Diana Riboli


This course explores medical systems in different cultural contexts. Students will engage in analysis and investigation of ethnomedical systems such as shamanism, healing systems in different oral cultures, alternative and complementary medical systems (with particular emphasis to Chinese medicine and Ayurveda). The course will also introduce the students to medical pluralism, ethnopsychiatry, and ethnobotany.

Starting from the fact that biomedicine can be considered the main ethnomedical system of industrialized and mostly western countries, the lessons will present cases of conflicts, acceptance and/or collaboration between different medical systems, in the global world. 


Important note:

This collection of articles and extracts from academic works is meant as educational support for the winter semester course “Ethnomedicine”, Department of Social Anthropology, Panteion University of Social and Political Sciences, in accordance with Articles 19 and 21 of Law. 2121/1993 on “Copyright

Course code: TMH182
Category: Κοινωνικής Ανθρωπολογίας » Προπτυχιακό
CC - Attribution-NonCommercial-NoDerivatives
CC - Attribution-NonCommercial-NoDerivatives

Course Units


General Introduction. What is ethnomedicine? Historical overview, concepts, theories and reflections of ethnomedicine.


Indicative Readings: Text 1. Rubel, Arthur J. and Hass, Michael R. (1990), Ethnomedicine. In Johnson, Thomas M. and Sargent, Carolyn F., Medical Anthropology. A Handbook of Theory and Method, Greenwood Press, Westport, Connecticut: 115-131


When nature does not differ from culture. Oral cultures’ ethnomedical systems with particular emphasis on egalitarian hunter-gatherer groups. The birth of medical systems. Perceptions about diseases’ 'natural' and 'non-natural' causes. Egalitarianism, well-being and therapy. The personal, collective and cosmic body as a whole. The case of Kung (Africa)

Screening of the documentary «N / um Tchai. The Ceremonial Dance of the Kung Bushmen »(John Marshall, 1969, 20 minutes)

Ghosts, medicinal plants and paracetamol. Violence, power and conflict between modernity and tradition. "Old", "new" and "modern" diseases in Batek and Jahai ethnic groups (Orang Asli, Malaysia).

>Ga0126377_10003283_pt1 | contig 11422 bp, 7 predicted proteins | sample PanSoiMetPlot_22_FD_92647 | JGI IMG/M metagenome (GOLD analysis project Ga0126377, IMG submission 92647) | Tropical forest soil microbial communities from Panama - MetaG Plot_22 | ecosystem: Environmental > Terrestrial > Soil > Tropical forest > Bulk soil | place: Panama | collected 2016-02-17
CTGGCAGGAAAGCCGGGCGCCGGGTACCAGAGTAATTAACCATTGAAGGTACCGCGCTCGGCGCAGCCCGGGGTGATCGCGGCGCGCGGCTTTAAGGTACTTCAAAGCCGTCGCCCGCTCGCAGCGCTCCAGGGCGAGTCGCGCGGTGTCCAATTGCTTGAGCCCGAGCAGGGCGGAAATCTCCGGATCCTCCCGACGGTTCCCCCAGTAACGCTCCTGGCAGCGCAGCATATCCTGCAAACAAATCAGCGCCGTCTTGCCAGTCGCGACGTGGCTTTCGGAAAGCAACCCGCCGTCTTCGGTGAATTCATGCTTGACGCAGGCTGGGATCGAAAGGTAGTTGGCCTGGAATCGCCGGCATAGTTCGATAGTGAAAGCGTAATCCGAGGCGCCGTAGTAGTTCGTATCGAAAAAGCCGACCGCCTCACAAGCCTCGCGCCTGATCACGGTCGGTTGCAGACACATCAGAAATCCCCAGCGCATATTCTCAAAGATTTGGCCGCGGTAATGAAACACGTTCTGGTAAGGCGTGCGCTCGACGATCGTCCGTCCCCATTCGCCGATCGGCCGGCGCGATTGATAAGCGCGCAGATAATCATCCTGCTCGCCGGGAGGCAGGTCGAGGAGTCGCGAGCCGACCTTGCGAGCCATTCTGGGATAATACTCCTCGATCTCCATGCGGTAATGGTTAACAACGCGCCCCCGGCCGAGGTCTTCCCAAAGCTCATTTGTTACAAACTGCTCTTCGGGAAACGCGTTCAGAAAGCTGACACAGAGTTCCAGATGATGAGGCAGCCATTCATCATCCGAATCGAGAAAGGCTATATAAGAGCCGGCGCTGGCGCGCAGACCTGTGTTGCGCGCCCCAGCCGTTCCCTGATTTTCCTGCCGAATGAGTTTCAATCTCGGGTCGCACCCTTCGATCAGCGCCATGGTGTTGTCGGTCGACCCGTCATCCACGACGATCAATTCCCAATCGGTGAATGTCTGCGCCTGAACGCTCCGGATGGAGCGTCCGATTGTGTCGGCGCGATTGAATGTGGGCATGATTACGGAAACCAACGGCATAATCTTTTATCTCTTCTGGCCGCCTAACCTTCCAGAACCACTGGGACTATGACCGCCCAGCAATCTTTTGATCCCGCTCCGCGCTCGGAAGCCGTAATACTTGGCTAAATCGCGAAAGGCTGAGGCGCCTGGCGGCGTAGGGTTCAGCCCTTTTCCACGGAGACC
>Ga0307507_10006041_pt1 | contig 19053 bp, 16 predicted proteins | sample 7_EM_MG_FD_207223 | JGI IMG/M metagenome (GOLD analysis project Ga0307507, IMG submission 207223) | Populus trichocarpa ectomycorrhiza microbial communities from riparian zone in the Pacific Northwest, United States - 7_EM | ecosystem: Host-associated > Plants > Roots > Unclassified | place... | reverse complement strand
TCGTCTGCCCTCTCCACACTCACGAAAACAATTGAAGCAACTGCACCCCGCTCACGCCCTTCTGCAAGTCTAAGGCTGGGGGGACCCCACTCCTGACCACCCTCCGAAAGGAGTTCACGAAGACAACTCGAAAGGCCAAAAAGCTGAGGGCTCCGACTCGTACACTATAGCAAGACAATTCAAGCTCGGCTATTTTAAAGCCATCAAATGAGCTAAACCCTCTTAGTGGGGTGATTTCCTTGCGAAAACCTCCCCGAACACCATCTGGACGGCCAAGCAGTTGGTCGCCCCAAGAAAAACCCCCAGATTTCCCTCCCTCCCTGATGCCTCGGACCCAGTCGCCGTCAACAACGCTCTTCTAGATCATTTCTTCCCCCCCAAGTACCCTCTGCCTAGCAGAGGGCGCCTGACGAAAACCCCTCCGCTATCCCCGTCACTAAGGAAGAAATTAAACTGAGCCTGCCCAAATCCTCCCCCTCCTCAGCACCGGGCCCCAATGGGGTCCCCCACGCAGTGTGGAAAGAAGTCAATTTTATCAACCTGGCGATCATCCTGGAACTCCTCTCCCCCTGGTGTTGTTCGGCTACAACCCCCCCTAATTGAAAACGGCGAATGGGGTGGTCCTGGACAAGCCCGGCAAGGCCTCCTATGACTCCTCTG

Audiovisual material from field investigations.


Indicative Readings:

Text 3. Katz, Richard (1982), Accepting "Boiling Energy". The Experience of! Kia-Healing among the! Kung. ETHOS 10 (4): 344-368

Text 4. Riboli, Diana (2012), «People without jungle are dying people." Health and Illness in Semang-Negrito (Malaysia). In Economou, H. and Spyridakis, M., Anthropological and Sociological Approaches to Health, Editions Sideris, Athens: 333-357 (in Greek)


The ethnobotany and the entrance of herbal medicines in the global market. Who has the knowledge and who benefits? Recent ethnomedical discussions about cultural knowledge, cultural / intellectual property and biopiracy.


Indicative Readings: Text 5. Wayland, Coral (2003), Contextualizing the Politics of Knowledge: Physicians' Attitudes toward Medicinal Plants. Medical Anthropology Quarterly, 17 (4): 483-500


Ethnopsychiatry and culture-bound syndromes with particular emphasis on amok, latah, koro, susto and evil eye.

Indicative Readings: Text 2. Hughes, Charles C., (1990), Ethnopsychiatry. In Johnson, Thomas M. and Sargent, Carolyn F., Medical Anthropology. A Handbook of Theory and Method, Greenwood Press, New York, pp. 132-148 Text 6. Veikou, Christina (2004), Evil Eye. The Social Construction of Visual Communication, Greek Letters, Athens: 291-339

(in greek)


Symbolic healing through a process of deconstruction and reconstruction of the mythical worlds of patient, therapist and social body. Shamanism and the sociopolitical role of the religious specialist / healer.

What is shamanism? Story of an elusive definition. Main elements and similarities among different shamanic systems.

The social and therapeutic role of altered states of consciousness (ASC) in shamanic healing.

A challaging approach: indigenous cultures’ perceptions on the visible and invisible elements which constitute a human being, in the light of recent theories of neuroscience.

Audiovisual material from the field.


Riboli, Diana (2008 [2000]), Tunsuriban. Anthropological Study of shamanism of Chepang South and Central Nepal Papazisis, Athens (textbook of the course. Available also in English language)



Alternative eastern medical systems. The oxymoron of medical systems representing "tradition" and "authenticity" in their home countries, and "modernity" when integrated into western biomedical or other therapeutic frame. The example of Ayurveda

Projection of the documentary «Ayurveda: Art of Being» (Pan Nalin, 2001, 101 minutes, with Greek subtitles)

Indicative Readings: Text 7. Langford, Jean M. (2002), Fluent Bodies. Ayurvedic Remedies for Postcolonial Imbalance, Duke University Press: 1-24


Medical pluralism. Contact, collaborations and conflicts of various medical and therapeutic systems in the era of globalization. Analysis of different case study in a pre-industrial and industrial societies.

Indicative Readings: Text 8. Crandon, Libbet (1986), Medical Dialogue and the Political Economy of Medical Pluralism: A Case from Rural Highland Bolivia. American Ethnologist 13 (3): 463-476



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